Things That Matter

Queer Latinas: California Is Considering Funding for Lesbian, Bisexual, And Queer Health

If you’re a Lesbian, Bisexual or Queer (LBQ) Latina woman, you might not have given our invisibility in health equity much thought. As in every civil rights movement, women always come second to men, and people of color take the tail end of achieving meaningful justice. The facts are that LBQ women are facing challenges in getting healthcare, receiving nondiscriminatory healthcare and adequate mental health services that straight women do not face.

California is set to become the very first state in the nation to balance the scales as it consider the Lesbian, Bisexual & Queer Women’s Health Equity Fund in a budget proposal to be decided on by June 1.

If this makes you angry, it’s time to speak out.

@lgbtpr / Instagram

We only have a couple weeks until Governor Newsom signs off on California’s budgetary proposal for the next year. He, and other deciding members of California Congress need to know that Californians care about LBQ women.

An estimated 2 million of Californians identify as LBQ women.

@vanessadearest / Instagram

And our population is suffering. How many of your queer Latina friends can you think of that aren’t abusing drugs or alcohol, haven’t faced discrimination by a healthcare provider, or can actually afford health insurance? How many of us are suffering from untreated depression or anxiety as a result of a lifetime of discrimination?

Full disclosure: I’m the one holding the husky plushy.

LA LGBT Center

I started volunteering with “The Resistance Squad” at the Los Angeles LGBT Center while I was still closeted, on an obvious search for self discovery. Today, mi gente are still teaching me about myself.

When the Center first started lobbying for this project, I couldn’t believe the statistics I was reading. I could put a face to every single statistic. Here’s what I’m talking about:

Compared to straight women, LBQ women are half as likely to get pap smears and mammograms.

@pride / Instagram

At the Center, we delved deep into our own stories and shared. I heard Latina women sharing horror stories. After one woman disclosed her orientation to their OB/GYN, the doctor became immediately uncomfortable and refused to give her a breast exam.

That means that when breast and ovarian cancers are caught, they’re much more likely to be more advanced than straight women.

@lgbtpr / Instagram

This one story and others like it, compounded, have led to higher predicted rates of breast and ovarian cancer for LBQ women compared to straight women. People are dying.

Latina LBQ women are at even higher risk.

@outmagazine / Instagram

According to the National Institutes of Health, Latina LBQ women have higher rates of smoking, acute drinking, disability and poorer general health than straight Latina women. On top of that, we’re more likely to report frequent mental distress, which the researchers concluded were a result from “the cumulative risk of doubly disadvantaged statuses.”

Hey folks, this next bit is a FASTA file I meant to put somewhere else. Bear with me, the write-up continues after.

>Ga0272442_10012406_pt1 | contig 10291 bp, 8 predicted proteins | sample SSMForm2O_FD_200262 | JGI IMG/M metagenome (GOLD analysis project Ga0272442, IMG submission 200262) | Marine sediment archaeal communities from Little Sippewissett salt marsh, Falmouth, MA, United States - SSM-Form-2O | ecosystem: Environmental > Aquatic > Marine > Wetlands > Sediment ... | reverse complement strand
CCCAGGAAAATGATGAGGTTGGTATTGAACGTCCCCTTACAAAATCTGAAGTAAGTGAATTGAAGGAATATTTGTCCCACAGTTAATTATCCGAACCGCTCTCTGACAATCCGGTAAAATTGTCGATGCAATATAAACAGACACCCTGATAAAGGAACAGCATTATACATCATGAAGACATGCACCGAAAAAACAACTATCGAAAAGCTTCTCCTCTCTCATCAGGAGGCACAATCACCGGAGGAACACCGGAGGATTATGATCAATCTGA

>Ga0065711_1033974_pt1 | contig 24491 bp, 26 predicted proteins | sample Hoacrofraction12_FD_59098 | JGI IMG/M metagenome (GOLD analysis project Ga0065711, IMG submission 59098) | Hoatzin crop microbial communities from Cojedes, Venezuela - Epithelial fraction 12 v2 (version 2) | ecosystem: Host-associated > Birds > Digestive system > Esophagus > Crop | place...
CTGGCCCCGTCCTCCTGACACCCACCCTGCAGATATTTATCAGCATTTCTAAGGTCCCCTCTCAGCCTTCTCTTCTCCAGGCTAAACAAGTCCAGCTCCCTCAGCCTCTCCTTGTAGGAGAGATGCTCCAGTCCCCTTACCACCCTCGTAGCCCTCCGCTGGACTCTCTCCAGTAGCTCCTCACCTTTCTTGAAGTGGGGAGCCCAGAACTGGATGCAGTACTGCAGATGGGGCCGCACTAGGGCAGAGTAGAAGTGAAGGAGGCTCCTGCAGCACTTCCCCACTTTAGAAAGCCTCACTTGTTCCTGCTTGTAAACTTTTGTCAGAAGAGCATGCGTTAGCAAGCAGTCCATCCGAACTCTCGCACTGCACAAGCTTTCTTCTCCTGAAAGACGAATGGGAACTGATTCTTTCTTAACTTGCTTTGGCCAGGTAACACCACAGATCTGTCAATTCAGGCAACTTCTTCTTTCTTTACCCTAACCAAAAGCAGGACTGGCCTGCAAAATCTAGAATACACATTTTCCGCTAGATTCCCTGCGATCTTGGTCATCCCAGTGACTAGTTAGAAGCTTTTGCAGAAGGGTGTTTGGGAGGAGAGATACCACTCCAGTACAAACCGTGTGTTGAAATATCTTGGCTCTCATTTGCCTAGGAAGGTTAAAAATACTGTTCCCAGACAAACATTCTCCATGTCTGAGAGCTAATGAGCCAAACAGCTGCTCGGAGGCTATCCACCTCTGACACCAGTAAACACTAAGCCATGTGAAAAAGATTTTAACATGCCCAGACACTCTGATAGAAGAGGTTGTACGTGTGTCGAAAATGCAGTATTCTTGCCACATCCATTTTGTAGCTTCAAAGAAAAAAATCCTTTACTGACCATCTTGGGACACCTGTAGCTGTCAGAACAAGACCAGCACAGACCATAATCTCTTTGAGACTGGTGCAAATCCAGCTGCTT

There are 135% higher rates of psychological distress in older LBQ women than older straight women.

@68BEARS / Twitter

Every gay Latina I know, including myself, is screaming this at their Catholic parents on the regular. The NIH study also reports that Latina women who “violate conventional feminine norms” in our culture experience additional stressors. Preach.

LBQ women are also 150 percent more likely to binge drink than straight women.

@thewifeyadventures / Instagram

While that is certainly dangerous for our physical health, it also reflects on the mental health of our community. I think of the vast majority of people I love who are in recovery or still suffering from addiction, and can’t understand why nobody is paying attention.

Oh, and why can’t any doctor tell the lesbians, bisexuals and queeros how to practice safe sex?

@crazyexgalpal / Instagram

It’s infuriating to go to an OB/GYN and ask questions like: Can I spread this yeast infection to my partner? Can she spread it to me? How do I protect myself? The doctor almost always is thinking on the spot the answer to these questions for the first time, with no real answer.

The LBQ Health Equity Fund would provide training to healthcare providers to provide culturally appropriate healthcare for millions of marginalized Californians.

@outmagazine / Instagram

It’s partially not their fault. There is little to no research on LBQ sexual health. A percentage of the LBQ Health Equity Fund would address the gaps in research targeting LBQ women’s health needs and to inventory existing programs.

1 in 2 LBQ women have experienced discrimination in a healthcare setting, myself included.

Danielli Marzouca

A few years back, I took off work and hauled my nalga over to an expensive specialist to get to the bottom of my illness. Today, I know I have an immune deficiency disorder. Back then, when the doctor was reading her questionnaire and I outed myself, all diagnostics stopped. She assumed I was HIV positive and spent 45 minutes educating me on what my life would be like, what medications I would take, and that she didn’t really know how I would practice safe sex.

If I were a straight woman, I wouldn’t have spent the next few years avoiding doctors, staying constantly sick and calling out of work.